We perform Next Gerataion Gravity Mission (NGGM) simulations over a 12-year operational period by including in the background gravity field the time-dependent gravity anomalies caused by different earthquake scenarios and considering different sources of error on 28-day mean gravity field solutions: the instrumental errors of the interferometer and accelerometers, the time depenendent background model and the atmosphere-ocean dealiasing. In order to assess whether the observational errors mask or not the earthquake-induced gravity signals, we assume known the background gravity field and the spatial and temporal pattern of the earthquake-induced gravity anomalies. Then, for each earthquake, we estimate the amplitude of its gravity anomaly by inverting the NGGM synthetic data time series and we check its consistency with the expected amplitude, as well as with the null hypothesis. In order to investigate case studies representative of the main earthquake characteristics and their compliance with the NGGM specifications, we have considered normal, inverse and strike-slip focal mechanisms striking with different angles with respect to the polar orbit, reaching the Earth surface and in depth, occurring inland, off-shore and close to the coastlines and at the beginning (2-4 years), at the middle (5-7 years) and at the end (8-10 years) of the 12-year operational period. The fault dimensions and slip distribution vary with the seismic moment magnitude and are prescribed according to the circular fault model by Eshelby (1957). Furthermore, we also consider two different rheological stratifications with asthenospheric viscosity of 10¹⁸ and 10¹⁹ Pa s. In order to discuss whether the earthquake signal can be discriminated from other geophysical processes (like atmosphere, ocean, hydrology and glacial isostatic adjustment), we also perform the same inversion but, this time, its amplitude is estimated jointly with the time dependent background gravity field, which we simply model using static values, trends and periodical functions.

On the earthquake detectability by the Next Generation Gravity Mission ({NGGM}) / G. Cambiotti, K. Douch, S. Cesare, A. Anselmi, N. Sneeuw, A.M. Marotta, R. Sabadini. - (2020 May 08). ((Intervento presentato al convegno EGU General Assembly : 4–8 May tenutosi a Online nel 2020 [10.5194/egusphere-egu2020-12821].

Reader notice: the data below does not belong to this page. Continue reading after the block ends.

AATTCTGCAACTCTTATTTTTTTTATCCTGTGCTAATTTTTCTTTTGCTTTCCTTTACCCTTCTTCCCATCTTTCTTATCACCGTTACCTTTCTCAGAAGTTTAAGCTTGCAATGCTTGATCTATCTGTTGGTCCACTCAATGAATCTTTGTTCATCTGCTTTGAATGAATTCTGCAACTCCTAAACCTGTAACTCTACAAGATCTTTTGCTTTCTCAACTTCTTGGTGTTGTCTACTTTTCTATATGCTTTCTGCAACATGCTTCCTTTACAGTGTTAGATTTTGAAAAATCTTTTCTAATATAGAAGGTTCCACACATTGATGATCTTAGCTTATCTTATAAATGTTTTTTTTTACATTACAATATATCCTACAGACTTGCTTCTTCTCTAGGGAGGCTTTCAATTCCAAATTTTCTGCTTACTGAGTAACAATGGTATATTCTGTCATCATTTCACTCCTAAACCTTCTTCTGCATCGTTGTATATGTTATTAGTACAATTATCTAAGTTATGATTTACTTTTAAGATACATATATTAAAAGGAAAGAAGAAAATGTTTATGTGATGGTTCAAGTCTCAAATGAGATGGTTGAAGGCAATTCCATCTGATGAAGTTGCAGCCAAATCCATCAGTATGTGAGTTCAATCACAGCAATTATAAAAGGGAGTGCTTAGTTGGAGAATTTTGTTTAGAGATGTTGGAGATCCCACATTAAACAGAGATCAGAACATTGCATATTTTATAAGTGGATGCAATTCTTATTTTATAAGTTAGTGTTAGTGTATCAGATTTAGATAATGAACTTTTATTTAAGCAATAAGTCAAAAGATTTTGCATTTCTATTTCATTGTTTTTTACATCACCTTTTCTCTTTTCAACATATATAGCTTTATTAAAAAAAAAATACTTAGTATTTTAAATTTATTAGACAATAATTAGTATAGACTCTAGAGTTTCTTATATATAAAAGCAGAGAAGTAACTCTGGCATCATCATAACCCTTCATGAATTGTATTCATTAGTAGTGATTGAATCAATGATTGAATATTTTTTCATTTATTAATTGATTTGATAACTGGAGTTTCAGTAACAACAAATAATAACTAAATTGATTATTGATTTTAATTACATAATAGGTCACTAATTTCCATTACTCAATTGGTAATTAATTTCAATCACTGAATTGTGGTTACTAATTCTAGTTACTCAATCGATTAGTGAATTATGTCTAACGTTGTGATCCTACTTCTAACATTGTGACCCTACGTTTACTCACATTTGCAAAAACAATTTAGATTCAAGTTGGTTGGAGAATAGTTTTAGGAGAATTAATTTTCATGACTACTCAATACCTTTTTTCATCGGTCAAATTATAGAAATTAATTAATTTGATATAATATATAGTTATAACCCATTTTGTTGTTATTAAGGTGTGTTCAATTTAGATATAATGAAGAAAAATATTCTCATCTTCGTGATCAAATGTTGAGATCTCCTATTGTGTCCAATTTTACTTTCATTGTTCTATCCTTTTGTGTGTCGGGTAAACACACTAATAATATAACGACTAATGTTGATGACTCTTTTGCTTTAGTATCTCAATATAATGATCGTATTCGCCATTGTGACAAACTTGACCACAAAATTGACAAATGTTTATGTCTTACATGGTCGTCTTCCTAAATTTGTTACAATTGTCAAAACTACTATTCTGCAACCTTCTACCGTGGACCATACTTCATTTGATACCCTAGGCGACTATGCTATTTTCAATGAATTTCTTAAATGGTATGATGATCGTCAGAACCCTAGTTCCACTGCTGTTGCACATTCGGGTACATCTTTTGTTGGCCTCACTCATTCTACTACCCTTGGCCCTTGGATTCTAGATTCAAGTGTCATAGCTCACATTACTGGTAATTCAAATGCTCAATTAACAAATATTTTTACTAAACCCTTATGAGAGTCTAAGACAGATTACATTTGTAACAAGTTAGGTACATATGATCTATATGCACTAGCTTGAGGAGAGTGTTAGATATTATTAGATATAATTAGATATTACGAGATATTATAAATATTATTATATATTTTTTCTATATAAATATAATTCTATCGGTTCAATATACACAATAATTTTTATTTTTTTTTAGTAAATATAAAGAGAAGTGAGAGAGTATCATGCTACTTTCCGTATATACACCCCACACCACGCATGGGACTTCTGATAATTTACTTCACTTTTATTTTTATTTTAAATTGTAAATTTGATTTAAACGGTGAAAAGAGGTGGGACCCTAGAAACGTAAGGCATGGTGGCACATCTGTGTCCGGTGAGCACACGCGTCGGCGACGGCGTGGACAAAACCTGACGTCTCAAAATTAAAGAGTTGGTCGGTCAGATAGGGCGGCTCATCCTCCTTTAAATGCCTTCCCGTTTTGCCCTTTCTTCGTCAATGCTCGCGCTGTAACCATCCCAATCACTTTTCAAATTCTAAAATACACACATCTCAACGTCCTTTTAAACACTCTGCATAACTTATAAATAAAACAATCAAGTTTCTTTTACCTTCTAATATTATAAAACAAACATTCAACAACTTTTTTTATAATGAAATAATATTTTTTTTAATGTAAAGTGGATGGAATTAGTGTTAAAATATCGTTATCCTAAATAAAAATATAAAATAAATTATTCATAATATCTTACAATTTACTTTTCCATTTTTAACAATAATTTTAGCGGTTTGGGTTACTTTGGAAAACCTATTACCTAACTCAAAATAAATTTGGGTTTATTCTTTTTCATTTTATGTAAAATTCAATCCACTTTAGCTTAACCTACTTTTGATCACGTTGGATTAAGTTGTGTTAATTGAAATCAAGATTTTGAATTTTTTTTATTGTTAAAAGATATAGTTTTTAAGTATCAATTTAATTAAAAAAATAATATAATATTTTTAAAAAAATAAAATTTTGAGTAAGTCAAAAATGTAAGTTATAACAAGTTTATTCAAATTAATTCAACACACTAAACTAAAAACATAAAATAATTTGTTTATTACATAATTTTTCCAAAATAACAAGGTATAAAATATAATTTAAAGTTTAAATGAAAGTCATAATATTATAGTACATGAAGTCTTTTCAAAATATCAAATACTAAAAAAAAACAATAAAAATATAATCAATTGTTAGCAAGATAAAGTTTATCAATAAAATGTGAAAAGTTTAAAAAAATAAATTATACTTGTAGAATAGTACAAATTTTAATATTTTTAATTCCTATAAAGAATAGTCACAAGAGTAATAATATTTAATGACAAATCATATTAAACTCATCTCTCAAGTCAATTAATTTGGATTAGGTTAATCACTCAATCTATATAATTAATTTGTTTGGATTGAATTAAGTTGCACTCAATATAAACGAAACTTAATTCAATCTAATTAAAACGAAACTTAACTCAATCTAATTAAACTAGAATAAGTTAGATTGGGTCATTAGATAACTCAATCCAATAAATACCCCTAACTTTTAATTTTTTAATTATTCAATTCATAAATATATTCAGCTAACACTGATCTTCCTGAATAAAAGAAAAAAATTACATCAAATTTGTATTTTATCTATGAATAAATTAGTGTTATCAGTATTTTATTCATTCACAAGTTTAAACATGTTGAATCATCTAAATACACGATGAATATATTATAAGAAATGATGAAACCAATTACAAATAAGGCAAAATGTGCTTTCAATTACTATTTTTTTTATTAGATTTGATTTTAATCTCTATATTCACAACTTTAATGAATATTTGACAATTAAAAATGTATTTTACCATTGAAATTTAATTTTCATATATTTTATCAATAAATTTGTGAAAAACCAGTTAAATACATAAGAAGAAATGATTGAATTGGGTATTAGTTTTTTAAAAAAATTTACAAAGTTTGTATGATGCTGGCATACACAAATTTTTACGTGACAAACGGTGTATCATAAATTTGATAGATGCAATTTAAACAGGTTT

On the earthquake detectability by the Next Generation Gravity Mission ({NGGM})

G. Cambiotti
Primo
;
A.M. Marotta
Penultimo
;
R. Sabadini
Ultimo
2020-05-08

Abstract

We perform Next Gerataion Gravity Mission (NGGM) simulations over a 12-year operational period by including in the background gravity field the time-dependent gravity anomalies caused by different earthquake scenarios and considering different sources of error on 28-day mean gravity field solutions: the instrumental errors of the interferometer and accelerometers, the time depenendent background model and the atmosphere-ocean dealiasing. In order to assess whether the observational errors mask or not the earthquake-induced gravity signals, we assume known the background gravity field and the spatial and temporal pattern of the earthquake-induced gravity anomalies. Then, for each earthquake, we estimate the amplitude of its gravity anomaly by inverting the NGGM synthetic data time series and we check its consistency with the expected amplitude, as well as with the null hypothesis. In order to investigate case studies representative of the main earthquake characteristics and their compliance with the NGGM specifications, we have considered normal, inverse and strike-slip focal mechanisms striking with different angles with respect to the polar orbit, reaching the Earth surface and in depth, occurring inland, off-shore and close to the coastlines and at the beginning (2-4 years), at the middle (5-7 years) and at the end (8-10 years) of the 12-year operational period. The fault dimensions and slip distribution vary with the seismic moment magnitude and are prescribed according to the circular fault model by Eshelby (1957). Furthermore, we also consider two different rheological stratifications with asthenospheric viscosity of 10¹⁸ and 10¹⁹ Pa s. In order to discuss whether the earthquake signal can be discriminated from other geophysical processes (like atmosphere, ocean, hydrology and glacial isostatic adjustment), we also perform the same inversion but, this time, its amplitude is estimated jointly with the time dependent background gravity field, which we simply model using static values, trends and periodical functions.
Settore GEO/10 - Geofisica della Terra Solida
https://meetingorganizer.copernicus.org/EGU2020/EGU2020-12821.html
File in questo prodotto:
File Dimensione Formato  
EGU2020-12821-print(1).pdf

accesso aperto

Tipologia: Publisher's version/PDF
Dimensione 291.36 kB
Formato Adobe PDF
291.36 kB Adobe PDF Visualizza/Apri
Pubblicazioni consigliate

Caricamento pubblicazioni consigliate

I documenti in IRIS sono protetti da copyright e tutti i diritti sono riservati, salvo diversa indicazione.

Utilizza questo identificativo per citare o creare un link a questo documento: http://hdl.handle.net/2434/862894
Citazioni
  • ???jsp.display-item.citation.pmc??? ND
  • Scopus ND
  • ???jsp.display-item.citation.isi??? ND
social impact